Together with the randomised clinical trial, this new health economic evaluation concludes that treating back pain patients with ViMove and guideline-based care is both more clinically effective and economically efficient, than guideline-based care treatment alone.
Productivity improvements were the greatest contributor to the relative economic efficiency of ViMove treatment.
The overall cost saving across a 12-month period (improved productivity and reduced non-trial costs after accounting for increased trial costs) was $4,781 per patient.
Over 60% of patients treated with ViMove experienced a clinically meaningful reduction in pain and reported feeling very much or much better compared with only 20% of patients treated with guideline-based care alone.
Melbourne, Australia – 18 January 2017: dorsaVi Ltd (ASX: DVL) today shares the details of a new publication investigating the economic impact of using wearable technology and biofeedback to provide treatment for low back pain. This health economic evaluation was conducted concurrently with the randomised clinical trial which was published in 2015.i Together, the studies demonstrate that monitoring and treating low back pain patients with wearable motion-sensor biofeedback devices (ViMove) from dorsaVi, was more clinically effective and economically efficient than standard care.
The clinical evaluation of the study previously reported that patients treated for low back pain with ViMove showed significant improvement in pain and activity limitation at 10 weeks. These gains were sustained or improved after 12 months. Those treated with ViMove were three times more likely to have a clinically relevant reduction in pain (68% of patients treated with ViMove compared with 21% of patients treated with guideline-based care alone after 12 months) and 2.5 times more likely to increase activity levels as compared with patients treated using guideline-based care only. The second paper to be generated from this study, the health economic evaluation, was published online in the leading medical journal BMC Musculoskeletal Disorders. The paper was authored by Professor Terry Haines and Dr Kelly-Ann Bowles of Monash University and Monash Health and is available at http://bmcmusculoskeletdisord.biomedcentral.com.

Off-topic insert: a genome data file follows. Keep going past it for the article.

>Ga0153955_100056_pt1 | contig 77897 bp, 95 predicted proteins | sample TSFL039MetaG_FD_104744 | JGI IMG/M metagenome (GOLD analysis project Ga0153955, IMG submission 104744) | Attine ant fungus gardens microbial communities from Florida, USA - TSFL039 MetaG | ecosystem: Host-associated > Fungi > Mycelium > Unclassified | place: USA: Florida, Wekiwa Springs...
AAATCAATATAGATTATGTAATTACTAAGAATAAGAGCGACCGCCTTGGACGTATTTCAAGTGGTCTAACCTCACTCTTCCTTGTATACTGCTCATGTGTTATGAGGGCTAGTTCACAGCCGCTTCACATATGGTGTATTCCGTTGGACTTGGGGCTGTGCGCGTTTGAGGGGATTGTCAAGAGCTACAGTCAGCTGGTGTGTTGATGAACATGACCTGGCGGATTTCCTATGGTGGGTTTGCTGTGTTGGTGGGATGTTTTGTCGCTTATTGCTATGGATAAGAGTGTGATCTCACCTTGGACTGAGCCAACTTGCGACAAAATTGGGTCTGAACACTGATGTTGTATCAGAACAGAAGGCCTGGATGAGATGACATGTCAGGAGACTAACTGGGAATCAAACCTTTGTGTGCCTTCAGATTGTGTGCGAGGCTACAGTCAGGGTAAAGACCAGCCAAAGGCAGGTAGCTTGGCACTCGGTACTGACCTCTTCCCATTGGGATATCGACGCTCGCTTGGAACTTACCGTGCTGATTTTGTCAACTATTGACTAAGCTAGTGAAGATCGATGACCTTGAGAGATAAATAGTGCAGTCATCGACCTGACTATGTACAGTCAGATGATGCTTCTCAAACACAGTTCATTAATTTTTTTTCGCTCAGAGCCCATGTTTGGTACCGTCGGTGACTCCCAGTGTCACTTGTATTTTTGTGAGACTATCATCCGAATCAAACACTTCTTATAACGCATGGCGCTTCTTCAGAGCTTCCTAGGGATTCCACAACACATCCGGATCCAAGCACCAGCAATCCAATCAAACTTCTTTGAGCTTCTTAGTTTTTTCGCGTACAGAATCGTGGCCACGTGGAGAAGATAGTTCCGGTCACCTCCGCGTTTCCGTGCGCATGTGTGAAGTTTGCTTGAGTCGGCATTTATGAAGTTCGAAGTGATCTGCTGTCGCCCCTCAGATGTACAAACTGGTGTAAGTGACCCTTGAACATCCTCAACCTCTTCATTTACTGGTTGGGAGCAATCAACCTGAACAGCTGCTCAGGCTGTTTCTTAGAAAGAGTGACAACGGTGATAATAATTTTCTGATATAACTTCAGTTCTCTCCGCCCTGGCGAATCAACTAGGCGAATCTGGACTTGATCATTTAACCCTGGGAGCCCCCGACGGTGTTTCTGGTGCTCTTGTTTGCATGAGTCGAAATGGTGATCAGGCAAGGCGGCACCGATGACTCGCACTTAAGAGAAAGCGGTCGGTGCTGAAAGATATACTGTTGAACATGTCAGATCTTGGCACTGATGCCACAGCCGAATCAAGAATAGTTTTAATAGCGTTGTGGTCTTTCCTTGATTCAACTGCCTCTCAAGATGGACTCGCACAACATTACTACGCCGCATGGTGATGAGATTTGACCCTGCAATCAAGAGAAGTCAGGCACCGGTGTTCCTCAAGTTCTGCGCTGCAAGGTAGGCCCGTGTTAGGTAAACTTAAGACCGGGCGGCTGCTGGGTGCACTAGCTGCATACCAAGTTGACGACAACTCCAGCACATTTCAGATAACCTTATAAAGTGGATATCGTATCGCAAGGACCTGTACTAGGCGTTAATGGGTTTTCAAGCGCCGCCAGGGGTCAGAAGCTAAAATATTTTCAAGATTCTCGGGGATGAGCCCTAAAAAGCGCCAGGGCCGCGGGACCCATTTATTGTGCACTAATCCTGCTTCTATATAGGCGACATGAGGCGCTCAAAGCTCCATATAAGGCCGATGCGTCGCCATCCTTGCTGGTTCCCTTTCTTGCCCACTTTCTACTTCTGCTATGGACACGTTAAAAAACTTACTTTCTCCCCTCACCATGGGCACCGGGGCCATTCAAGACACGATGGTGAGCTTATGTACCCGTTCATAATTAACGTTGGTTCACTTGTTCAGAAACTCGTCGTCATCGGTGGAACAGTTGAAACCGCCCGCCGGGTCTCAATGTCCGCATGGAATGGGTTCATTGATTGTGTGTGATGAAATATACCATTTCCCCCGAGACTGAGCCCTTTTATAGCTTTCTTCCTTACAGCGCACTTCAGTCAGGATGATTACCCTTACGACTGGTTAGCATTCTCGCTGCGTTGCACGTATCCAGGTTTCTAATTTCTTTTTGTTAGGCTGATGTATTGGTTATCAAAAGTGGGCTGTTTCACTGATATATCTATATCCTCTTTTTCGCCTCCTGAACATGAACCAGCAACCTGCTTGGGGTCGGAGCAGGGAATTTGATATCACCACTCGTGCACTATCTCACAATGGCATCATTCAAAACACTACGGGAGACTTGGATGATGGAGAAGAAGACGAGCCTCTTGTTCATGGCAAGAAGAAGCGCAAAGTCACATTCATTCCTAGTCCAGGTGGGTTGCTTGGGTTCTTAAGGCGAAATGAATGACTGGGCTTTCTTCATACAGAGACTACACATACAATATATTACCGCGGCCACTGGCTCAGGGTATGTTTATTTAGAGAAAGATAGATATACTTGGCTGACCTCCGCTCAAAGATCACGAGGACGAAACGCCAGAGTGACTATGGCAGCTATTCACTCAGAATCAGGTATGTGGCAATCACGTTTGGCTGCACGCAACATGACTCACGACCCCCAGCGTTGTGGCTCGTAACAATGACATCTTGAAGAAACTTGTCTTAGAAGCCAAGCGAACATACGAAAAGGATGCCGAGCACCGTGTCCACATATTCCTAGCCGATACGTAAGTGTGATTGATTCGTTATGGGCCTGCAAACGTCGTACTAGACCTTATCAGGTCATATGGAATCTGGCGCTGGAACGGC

The health economic analysis specifically evaluated the cost of delivering the ViMove intervention, the cost of other health care utilised, and patient productivity. Productivity was measured during 3, 6 and 12-month follow-up assessments using industry classifications and participant self-reporting of their ability to do their normal work with their present level of pain. The results showed that while the cost of providing the ViMove intervention was greater than providing the guideline-based intervention, the ViMove group used fewer non-trial medical and therapy resources. In terms of productivity, the ViMove intervention patients became significantly more productive over the 12-month follow-up period. In summary, there was a net saving of $4,781 over 12 months per patient treated with ViMove sensor technology, instead of guideline-based care alone.
"This evaluation has identified that motion-sensor biofeedback intervention using the ViMove system was both more effective and less costly overall than the control from the societal perspective. The lower overall societal cost was driven by improved productivity in the intervention group, which is important because productivity losses are a key cost driver in low back pain. Rarely are health care interventions found to be both more effective and less costly overall," said Professor Haines.